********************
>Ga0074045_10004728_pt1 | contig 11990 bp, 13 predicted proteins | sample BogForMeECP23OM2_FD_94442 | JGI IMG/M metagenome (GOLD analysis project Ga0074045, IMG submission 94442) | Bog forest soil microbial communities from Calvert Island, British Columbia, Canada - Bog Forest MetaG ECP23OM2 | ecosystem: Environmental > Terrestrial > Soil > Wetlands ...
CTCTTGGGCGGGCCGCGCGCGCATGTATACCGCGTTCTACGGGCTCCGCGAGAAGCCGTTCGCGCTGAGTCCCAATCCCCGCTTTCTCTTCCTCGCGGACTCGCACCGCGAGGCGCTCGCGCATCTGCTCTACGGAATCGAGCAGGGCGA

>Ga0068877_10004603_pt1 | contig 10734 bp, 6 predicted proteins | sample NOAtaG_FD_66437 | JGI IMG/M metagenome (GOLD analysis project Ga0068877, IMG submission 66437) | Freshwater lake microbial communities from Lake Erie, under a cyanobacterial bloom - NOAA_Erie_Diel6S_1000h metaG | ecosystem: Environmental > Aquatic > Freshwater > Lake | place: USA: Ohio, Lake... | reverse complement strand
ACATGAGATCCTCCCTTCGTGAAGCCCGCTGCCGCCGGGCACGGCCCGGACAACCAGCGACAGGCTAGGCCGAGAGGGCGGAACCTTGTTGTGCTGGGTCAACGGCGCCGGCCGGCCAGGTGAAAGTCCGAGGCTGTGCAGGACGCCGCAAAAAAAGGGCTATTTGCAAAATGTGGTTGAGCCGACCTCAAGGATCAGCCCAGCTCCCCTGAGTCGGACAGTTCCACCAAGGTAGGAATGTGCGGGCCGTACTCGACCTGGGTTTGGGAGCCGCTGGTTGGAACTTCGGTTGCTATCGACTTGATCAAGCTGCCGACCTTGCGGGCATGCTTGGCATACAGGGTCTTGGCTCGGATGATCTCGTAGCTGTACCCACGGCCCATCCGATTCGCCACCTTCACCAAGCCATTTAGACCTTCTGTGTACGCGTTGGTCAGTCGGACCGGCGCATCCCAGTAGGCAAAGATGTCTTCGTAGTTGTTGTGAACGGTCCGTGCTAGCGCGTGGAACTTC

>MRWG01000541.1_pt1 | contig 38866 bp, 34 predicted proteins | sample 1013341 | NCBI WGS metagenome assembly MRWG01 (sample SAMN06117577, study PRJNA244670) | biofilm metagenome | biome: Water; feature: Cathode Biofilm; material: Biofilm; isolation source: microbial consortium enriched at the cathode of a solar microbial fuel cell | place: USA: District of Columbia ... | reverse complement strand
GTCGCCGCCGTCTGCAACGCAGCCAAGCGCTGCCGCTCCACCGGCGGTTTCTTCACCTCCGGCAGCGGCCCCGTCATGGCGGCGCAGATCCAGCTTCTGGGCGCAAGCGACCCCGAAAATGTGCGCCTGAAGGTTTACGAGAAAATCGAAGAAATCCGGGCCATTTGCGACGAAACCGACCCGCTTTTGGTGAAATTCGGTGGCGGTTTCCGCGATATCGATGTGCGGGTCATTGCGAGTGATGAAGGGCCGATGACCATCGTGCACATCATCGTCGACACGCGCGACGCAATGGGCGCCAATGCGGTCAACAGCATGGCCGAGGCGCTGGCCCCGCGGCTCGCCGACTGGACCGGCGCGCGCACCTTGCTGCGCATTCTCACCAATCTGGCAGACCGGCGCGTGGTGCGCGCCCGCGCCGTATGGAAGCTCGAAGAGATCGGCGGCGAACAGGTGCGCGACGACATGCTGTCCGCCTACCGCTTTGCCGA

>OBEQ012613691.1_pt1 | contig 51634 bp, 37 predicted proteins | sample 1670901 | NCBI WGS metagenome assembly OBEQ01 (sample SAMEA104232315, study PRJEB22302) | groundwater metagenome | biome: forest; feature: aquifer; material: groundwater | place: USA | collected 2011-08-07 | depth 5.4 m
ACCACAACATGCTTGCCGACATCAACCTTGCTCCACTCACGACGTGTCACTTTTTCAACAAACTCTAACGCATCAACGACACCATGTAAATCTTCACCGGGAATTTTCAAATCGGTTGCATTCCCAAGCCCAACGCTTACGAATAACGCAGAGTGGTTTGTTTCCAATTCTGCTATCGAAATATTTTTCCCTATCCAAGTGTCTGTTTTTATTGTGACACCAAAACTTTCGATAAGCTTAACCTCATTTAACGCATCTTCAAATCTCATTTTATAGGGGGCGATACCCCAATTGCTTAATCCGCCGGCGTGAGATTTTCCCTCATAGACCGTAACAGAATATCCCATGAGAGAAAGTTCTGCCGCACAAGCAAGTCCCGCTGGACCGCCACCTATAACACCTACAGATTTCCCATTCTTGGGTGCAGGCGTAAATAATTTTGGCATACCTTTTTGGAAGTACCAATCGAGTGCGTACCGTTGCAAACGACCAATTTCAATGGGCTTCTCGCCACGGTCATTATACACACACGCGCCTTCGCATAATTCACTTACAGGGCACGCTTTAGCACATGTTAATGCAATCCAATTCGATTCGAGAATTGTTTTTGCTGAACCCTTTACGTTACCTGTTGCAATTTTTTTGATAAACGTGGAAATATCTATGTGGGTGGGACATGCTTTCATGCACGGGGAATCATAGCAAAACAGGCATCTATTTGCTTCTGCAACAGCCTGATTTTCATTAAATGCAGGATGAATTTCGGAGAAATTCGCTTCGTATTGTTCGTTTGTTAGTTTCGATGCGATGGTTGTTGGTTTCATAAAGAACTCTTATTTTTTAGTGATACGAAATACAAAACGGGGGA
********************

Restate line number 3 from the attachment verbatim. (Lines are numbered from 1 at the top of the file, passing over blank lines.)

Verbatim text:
>Ga0068877_10004603_pt1 | contig 10734 bp, 6 predicted proteins | sample NOAtaG_FD_66437 | JGI IMG/M metagenome (GOLD analysis project Ga0068877, IMG submission 66437) | Freshwater lake microbial communities from Lake Erie, under a cyanobacterial bloom - NOAA_Erie_Diel6S_1000h metaG | ecosystem: Environmental > Aquatic > Freshwater > Lake | place: USA: Ohio, Lake... | reverse complement strand